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Inevitable Revolutions: The United States in Central America (Second Edition) Paperback – January 17, 1993

ISBN-13: 978-0393309645 ISBN-10: 0393309649 Edition: Second Edition

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Product Details

  • Paperback: 464 pages
  • Publisher: W. W. Norton & Company; Second Edition edition (January 17, 1993)
  • Language: English
  • ISBN-10: 0393309649
  • ISBN-13: 978-0393309645
  • Product Dimensions: 8.4 x 5.5 x 1.3 inches
  • Shipping Weight: 3.1 pounds (View shipping rates and policies)
  • Average Customer Review: 4.4 out of 5 stars  See all reviews (19 customer reviews)
  • Amazon Best Sellers Rank: #87,127 in Books (See Top 100 in Books)

Editorial Reviews

About the Author

Walter LaFeber is professor of history at Cornell University and the author of The Clash and Inevitable Revolutions.

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Customer Reviews

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I've read a lot of history.
D. Garcia
I can honestly say that I was saddened when I saw this book because it is the book I one day hoped to write myself.
Carlos Almendarez
All the myths and misconceptions of Latin America are explained in great detail in this book.
zpka2410

Most Helpful Customer Reviews

29 of 31 people found the following review helpful By toutzhag@pacbell.net on October 9, 1997
Format: Paperback
In Inevitable Revolutions, Walter LaFeber paints a thorough picture of United States involvement in Central America. It is a sordid picture. Tracing back to the mid-19th century, LaFeber pinpoints the moments when the U. S. government began carving out its sphere of influence in this poor region. He comprehensively brings his analysis into the 20th century with corporations such as United Fruit and the continuing utilization and expansion of the Monroe Doctrine. This concept was continually shaped in so many various ways that it became unrecognizable from its original form. Of course the dominating force in Central America in the middle and later parts of this century was anti-communism. LaFeber justly attacks characters such as the Dulles brothers, who selfishly pursued their own agenda at the expense of the people in the region. Support for dictators and military-oligarchial complexes play a major part of this century's troubles in Central America. The Somozas in Nicaragua benefitted from their close relationships with US lawmakers and politicians. Somoza (all three of them) made our politicians feel comfortable, they spoke English, and they went to our universities, they also carefully guarded our institutions and corporations. This is really a sad history, the bottom line is that scores of people in these countries never benefitted from the US-Central American relationship. The Reagan era proved to be worse than any other eras, the revolutions and their after effects finally came to fruition. LaFeber shows that if the Reagan administration had not looked to Central America as a zealot's playground, there could have been measurable progress. A sordid tale, indeed.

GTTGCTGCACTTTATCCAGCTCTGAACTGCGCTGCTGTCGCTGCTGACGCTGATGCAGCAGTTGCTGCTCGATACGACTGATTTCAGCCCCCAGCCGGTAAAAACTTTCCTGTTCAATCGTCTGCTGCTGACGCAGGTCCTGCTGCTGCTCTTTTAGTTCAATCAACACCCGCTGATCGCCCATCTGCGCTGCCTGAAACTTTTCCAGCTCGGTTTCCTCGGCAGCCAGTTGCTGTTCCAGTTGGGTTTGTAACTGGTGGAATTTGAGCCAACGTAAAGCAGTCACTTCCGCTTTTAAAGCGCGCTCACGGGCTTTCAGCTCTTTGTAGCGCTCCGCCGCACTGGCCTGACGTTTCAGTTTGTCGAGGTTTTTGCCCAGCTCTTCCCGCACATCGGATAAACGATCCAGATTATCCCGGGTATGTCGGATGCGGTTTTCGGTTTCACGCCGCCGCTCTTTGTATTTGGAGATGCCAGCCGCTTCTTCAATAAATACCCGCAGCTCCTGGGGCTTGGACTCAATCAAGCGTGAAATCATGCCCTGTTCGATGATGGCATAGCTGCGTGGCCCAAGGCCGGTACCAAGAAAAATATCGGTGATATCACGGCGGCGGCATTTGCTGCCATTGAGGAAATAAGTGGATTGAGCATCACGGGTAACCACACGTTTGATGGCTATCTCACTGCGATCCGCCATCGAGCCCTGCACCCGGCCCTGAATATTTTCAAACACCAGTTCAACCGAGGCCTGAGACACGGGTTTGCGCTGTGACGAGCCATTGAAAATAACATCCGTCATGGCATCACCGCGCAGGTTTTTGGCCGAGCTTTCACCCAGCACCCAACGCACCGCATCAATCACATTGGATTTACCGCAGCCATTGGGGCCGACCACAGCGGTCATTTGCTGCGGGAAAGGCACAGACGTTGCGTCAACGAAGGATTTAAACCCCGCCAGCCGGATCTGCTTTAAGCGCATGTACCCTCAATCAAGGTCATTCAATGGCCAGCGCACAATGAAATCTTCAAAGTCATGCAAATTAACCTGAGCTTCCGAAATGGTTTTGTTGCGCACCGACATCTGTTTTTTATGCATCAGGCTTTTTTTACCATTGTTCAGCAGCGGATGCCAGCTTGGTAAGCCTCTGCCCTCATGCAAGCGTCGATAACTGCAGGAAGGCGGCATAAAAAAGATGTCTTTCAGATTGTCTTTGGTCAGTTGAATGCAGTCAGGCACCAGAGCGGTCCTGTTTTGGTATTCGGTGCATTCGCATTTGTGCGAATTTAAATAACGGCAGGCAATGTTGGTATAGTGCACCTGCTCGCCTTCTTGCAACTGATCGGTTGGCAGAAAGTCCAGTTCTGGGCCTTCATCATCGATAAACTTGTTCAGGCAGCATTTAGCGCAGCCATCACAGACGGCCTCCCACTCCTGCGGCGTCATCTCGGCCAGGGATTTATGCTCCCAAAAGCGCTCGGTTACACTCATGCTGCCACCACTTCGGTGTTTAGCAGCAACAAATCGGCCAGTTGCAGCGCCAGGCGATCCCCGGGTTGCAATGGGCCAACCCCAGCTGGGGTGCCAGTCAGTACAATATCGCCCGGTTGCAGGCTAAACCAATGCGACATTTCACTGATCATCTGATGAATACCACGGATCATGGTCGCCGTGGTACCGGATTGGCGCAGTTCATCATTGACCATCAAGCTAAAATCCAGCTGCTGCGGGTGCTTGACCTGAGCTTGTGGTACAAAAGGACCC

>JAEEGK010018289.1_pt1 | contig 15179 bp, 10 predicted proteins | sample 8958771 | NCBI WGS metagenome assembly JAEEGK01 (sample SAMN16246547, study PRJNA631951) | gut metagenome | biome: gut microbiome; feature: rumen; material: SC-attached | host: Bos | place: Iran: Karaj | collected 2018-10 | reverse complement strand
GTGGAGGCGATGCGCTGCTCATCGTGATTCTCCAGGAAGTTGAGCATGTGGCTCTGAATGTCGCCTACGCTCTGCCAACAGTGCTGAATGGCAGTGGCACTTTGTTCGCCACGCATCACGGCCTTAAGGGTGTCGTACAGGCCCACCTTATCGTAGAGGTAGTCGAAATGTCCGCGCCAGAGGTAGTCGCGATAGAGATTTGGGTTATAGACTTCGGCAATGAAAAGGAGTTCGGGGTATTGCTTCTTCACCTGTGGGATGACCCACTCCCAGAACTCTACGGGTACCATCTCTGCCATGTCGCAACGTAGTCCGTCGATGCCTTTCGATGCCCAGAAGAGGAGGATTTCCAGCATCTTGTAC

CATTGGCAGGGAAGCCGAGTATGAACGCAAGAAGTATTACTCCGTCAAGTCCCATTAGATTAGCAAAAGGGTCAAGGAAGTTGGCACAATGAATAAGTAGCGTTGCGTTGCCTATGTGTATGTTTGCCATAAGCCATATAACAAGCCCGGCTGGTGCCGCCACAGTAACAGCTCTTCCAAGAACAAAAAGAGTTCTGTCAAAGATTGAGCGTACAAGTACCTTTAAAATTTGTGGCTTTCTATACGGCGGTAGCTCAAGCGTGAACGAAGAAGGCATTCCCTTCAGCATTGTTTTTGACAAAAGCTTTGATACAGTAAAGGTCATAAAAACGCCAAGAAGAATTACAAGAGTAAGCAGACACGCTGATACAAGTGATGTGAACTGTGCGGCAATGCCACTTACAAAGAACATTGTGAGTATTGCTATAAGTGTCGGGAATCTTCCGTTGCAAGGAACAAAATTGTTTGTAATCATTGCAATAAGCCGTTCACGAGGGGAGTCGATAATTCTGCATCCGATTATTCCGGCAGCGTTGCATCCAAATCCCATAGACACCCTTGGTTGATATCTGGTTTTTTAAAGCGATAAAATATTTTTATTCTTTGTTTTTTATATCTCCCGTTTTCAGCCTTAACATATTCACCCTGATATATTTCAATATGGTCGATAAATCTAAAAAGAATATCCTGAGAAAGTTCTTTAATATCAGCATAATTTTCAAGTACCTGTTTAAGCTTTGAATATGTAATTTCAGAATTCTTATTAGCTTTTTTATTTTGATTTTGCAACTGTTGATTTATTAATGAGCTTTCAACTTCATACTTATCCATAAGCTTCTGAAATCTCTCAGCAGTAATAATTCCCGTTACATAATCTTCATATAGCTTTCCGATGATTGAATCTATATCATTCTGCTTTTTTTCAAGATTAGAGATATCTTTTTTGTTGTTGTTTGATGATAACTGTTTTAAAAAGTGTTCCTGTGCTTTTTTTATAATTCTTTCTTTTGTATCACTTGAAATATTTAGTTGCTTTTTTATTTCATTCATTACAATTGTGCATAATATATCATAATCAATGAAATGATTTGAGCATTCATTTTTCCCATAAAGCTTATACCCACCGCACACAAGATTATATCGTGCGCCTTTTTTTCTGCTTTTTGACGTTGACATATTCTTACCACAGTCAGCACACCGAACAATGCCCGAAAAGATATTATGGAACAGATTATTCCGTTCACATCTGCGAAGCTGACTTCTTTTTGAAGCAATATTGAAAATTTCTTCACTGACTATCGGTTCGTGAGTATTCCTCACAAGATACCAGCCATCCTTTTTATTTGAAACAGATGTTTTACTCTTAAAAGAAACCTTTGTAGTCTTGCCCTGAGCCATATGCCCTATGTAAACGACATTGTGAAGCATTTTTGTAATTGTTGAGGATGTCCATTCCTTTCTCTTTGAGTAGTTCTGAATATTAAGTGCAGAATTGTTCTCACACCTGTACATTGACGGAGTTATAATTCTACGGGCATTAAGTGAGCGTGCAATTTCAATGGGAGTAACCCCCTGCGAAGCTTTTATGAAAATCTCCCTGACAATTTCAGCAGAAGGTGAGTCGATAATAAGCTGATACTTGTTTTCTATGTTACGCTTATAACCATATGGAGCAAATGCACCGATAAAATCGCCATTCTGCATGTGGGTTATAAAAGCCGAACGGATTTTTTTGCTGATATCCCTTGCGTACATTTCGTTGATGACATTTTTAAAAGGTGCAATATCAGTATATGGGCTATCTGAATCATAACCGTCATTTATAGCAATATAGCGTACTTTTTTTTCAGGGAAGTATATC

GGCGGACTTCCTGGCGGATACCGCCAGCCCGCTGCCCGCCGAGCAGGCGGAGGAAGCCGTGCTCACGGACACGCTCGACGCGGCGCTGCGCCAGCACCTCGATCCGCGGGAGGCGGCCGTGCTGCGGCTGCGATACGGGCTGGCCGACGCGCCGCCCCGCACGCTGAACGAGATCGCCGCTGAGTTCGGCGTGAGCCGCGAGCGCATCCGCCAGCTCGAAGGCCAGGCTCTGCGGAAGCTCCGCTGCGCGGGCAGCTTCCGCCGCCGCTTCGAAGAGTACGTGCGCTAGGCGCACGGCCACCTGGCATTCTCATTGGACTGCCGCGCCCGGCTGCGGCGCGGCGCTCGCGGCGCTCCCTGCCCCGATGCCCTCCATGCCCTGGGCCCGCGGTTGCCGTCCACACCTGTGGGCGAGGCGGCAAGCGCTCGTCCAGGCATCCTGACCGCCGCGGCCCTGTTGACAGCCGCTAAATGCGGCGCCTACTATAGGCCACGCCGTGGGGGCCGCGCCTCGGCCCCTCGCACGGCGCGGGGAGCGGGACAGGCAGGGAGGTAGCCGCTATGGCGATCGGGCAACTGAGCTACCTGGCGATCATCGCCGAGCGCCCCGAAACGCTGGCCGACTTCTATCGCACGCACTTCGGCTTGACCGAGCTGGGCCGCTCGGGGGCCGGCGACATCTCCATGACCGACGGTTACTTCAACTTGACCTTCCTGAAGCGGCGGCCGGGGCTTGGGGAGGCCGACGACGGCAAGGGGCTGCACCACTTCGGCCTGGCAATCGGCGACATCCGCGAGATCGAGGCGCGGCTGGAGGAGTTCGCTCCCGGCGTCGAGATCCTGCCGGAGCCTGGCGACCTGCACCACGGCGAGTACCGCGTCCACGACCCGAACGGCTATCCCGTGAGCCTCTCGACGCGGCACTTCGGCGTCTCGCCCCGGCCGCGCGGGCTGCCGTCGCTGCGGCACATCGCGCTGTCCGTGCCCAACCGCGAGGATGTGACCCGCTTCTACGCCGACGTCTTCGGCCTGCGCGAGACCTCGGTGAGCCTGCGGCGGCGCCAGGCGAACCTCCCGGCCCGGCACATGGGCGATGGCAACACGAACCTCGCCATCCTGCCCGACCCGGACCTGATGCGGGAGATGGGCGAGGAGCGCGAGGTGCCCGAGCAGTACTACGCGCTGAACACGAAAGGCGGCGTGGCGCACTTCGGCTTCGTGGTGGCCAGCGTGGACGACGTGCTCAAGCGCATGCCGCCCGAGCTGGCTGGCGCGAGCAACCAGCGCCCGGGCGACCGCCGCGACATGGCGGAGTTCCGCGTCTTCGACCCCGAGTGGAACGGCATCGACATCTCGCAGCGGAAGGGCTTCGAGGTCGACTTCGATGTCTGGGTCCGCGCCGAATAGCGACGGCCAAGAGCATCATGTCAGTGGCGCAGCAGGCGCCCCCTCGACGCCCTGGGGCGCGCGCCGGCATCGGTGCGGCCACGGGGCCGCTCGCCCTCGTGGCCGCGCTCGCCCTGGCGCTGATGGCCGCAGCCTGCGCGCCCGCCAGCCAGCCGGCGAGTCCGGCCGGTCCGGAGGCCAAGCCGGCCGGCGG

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39 of 44 people found the following review helpful By Stoyanov on May 5, 2000
Format: Paperback
I read this book as part of a Political Science course I took, "The Politics of Revolution". I found this work both highly enjoyable and informative. The author does and excellent job of analyzing American foreign policy towards the region of central america as a whole, and then breaking it down and reviewing US involvement in each of the countries. Whether this book has a "politcal agenda" or not (I don't see how any book on history or political science could not) is not the issue. The author points out mistakes in US foreign policy, as well as its ambiguities and paradoxes. I also found the book to be well written and easy to read, I found myself reading 100 pages one night without even putting the book down. Many of my classmates however, found the book to be difficult to read, so that must be taken into account as well. But, for me, I found the book to be an excellent one-volume work on the region and US involement there in the 20th century, and the results of such involvement. It should not be so neatly wrapped up and generalized as being "left-wing presentist bias" as some people seem to do.